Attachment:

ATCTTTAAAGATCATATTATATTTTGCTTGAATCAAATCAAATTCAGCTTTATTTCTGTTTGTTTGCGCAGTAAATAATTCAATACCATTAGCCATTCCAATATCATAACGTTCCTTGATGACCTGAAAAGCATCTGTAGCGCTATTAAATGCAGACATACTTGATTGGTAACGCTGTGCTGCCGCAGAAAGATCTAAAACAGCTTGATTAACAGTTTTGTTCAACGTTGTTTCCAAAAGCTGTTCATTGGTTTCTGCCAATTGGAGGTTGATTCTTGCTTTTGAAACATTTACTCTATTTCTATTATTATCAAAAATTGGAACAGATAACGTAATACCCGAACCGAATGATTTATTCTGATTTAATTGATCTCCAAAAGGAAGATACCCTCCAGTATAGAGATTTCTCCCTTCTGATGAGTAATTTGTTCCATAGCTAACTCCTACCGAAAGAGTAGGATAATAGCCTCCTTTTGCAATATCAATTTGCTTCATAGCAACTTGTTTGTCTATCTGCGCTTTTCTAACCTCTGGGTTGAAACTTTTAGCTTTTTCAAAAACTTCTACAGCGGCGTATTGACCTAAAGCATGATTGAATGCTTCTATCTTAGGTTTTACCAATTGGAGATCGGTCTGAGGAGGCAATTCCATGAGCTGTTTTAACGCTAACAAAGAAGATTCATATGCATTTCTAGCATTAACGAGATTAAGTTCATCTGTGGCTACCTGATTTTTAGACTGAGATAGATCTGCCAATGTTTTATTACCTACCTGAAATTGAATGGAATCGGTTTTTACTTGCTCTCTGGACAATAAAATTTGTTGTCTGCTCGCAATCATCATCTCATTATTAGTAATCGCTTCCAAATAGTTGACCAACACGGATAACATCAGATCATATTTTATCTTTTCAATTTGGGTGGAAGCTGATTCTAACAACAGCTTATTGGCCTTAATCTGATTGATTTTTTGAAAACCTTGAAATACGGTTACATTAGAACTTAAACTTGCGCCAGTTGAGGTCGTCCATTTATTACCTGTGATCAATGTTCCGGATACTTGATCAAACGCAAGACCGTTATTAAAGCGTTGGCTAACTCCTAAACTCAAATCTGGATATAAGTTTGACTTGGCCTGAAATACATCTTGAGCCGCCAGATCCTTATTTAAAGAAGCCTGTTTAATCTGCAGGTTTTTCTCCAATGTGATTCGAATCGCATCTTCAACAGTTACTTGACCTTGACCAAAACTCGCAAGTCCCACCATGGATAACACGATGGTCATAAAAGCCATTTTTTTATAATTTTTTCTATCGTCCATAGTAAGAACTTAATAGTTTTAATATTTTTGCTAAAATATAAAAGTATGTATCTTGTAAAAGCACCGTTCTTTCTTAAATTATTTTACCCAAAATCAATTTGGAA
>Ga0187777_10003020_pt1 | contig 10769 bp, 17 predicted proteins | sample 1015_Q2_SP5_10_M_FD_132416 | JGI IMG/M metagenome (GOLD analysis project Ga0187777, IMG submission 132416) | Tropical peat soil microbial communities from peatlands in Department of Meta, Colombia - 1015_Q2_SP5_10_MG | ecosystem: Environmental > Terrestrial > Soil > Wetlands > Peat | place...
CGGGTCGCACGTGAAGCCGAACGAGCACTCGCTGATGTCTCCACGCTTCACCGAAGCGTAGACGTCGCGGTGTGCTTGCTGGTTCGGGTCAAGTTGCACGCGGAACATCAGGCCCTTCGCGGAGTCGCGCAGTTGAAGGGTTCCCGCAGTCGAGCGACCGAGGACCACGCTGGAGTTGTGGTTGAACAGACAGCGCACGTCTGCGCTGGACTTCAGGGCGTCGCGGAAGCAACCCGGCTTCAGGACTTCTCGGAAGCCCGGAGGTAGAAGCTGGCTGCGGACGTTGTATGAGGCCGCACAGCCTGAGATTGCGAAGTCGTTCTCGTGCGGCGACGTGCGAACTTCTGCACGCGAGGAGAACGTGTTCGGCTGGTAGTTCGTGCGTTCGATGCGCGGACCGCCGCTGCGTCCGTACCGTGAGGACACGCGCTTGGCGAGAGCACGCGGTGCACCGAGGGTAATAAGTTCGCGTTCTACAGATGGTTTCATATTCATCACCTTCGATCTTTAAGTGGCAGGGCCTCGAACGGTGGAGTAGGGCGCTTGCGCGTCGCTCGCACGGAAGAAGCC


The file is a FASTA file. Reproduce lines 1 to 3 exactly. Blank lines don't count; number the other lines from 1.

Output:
ATCTTTAAAGATCATATTATATTTTGCTTGAATCAAATCAAATTCAGCTTTATTTCTGTTTGTTTGCGCAGTAAATAATTCAATACCATTAGCCATTCCAATATCATAACGTTCCTTGATGACCTGAAAAGCATCTGTAGCGCTATTAAATGCAGACATACTTGATTGGTAACGCTGTGCTGCCGCAGAAAGATCTAAAACAGCTTGATTAACAGTTTTGTTCAACGTTGTTTCCAAAAGCTGTTCATTGGTTTCTGCCAATTGGAGGTTGATTCTTGCTTTTGAAACATTTACTCTATTTCTATTATTATCAAAAATTGGAACAGATAACGTAATACCCGAACCGAATGATTTATTCTGATTTAATTGATCTCCAAAAGGAAGATACCCTCCAGTATAGAGATTTCTCCCTTCTGATGAGTAATTTGTTCCATAGCTAACTCCTACCGAAAGAGTAGGATAATAGCCTCCTTTTGCAATATCAATTTGCTTCATAGCAACTTGTTTGTCTATCTGCGCTTTTCTAACCTCTGGGTTGAAACTTTTAGCTTTTTCAAAAACTTCTACAGCGGCGTATTGACCTAAAGCATGATTGAATGCTTCTATCTTAGGTTTTACCAATTGGAGATCGGTCTGAGGAGGCAATTCCATGAGCTGTTTTAACGCTAACAAAGAAGATTCATATGCATTTCTAGCATTAACGAGATTAAGTTCATCTGTGGCTACCTGATTTTTAGACTGAGATAGATCTGCCAATGTTTTATTACCTACCTGAAATTGAATGGAATCGGTTTTTACTTGCTCTCTGGACAATAAAATTTGTTGTCTGCTCGCAATCATCATCTCATTATTAGTAATCGCTTCCAAATAGTTGACCAACACGGATAACATCAGATCATATTTTATCTTTTCAATTTGGGTGGAAGCTGATTCTAACAACAGCTTATTGGCCTTAATCTGATTGATTTTTTGAAAACCTTGAAATACGGTTACATTAGAACTTAAACTTGCGCCAGTTGAGGTCGTCCATTTATTACCTGTGATCAATGTTCCGGATACTTGATCAAACGCAAGACCGTTATTAAAGCGTTGGCTAACTCCTAAACTCAAATCTGGATATAAGTTTGACTTGGCCTGAAATACATCTTGAGCCGCCAGATCCTTATTTAAAGAAGCCTGTTTAATCTGCAGGTTTTTCTCCAATGTGATTCGAATCGCATCTTCAACAGTTACTTGACCTTGACCAAAACTCGCAAGTCCCACCATGGATAACACGATGGTCATAAAAGCCATTTTTTTATAATTTTTTCTATCGTCCATAGTAAGAACTTAATAGTTTTAATATTTTTGCTAAAATATAAAAGTATGTATCTTGTAAAAGCACCGTTCTTTCTTAAATTATTTTACCCAAAATCAATTTGGAA
>Ga0187777_10003020_pt1 | contig 10769 bp, 17 predicted proteins | sample 1015_Q2_SP5_10_M_FD_132416 | JGI IMG/M metagenome (GOLD analysis project Ga0187777, IMG submission 132416) | Tropical peat soil microbial communities from peatlands in Department of Meta, Colombia - 1015_Q2_SP5_10_MG | ecosystem: Environmental > Terrestrial > Soil > Wetlands > Peat | place...
CGGGTCGCACGTGAAGCCGAACGAGCACTCGCTGATGTCTCCACGCTTCACCGAAGCGTAGACGTCGCGGTGTGCTTGCTGGTTCGGGTCAAGTTGCACGCGGAACATCAGGCCCTTCGCGGAGTCGCGCAGTTGAAGGGTTCCCGCAGTCGAGCGACCGAGGACCACGCTGGAGTTGTGGTTGAACAGACAGCGCACGTCTGCGCTGGACTTCAGGGCGTCGCGGAAGCAACCCGGCTTCAGGACTTCTCGGAAGCCCGGAGGTAGAAGCTGGCTGCGGACGTTGTATGAGGCCGCACAGCCTGAGATTGCGAAGTCGTTCTCGTGCGGCGACGTGCGAACTTCTGCACGCGAGGAGAACGTGTTCGGCTGGTAGTTCGTGCGTTCGATGCGCGGACCGCCGCTGCGTCCGTACCGTGAGGACACGCGCTTGGCGAGAGCACGCGGTGCACCGAGGGTAATAAGTTCGCGTTCTACAGATGGTTTCATATTCATCACCTTCGATCTTTAAGTGGCAGGGCCTCGAACGGTGGAGTAGGGCGCTTGCGCGTCGCTCGCACGGAAGAAGCC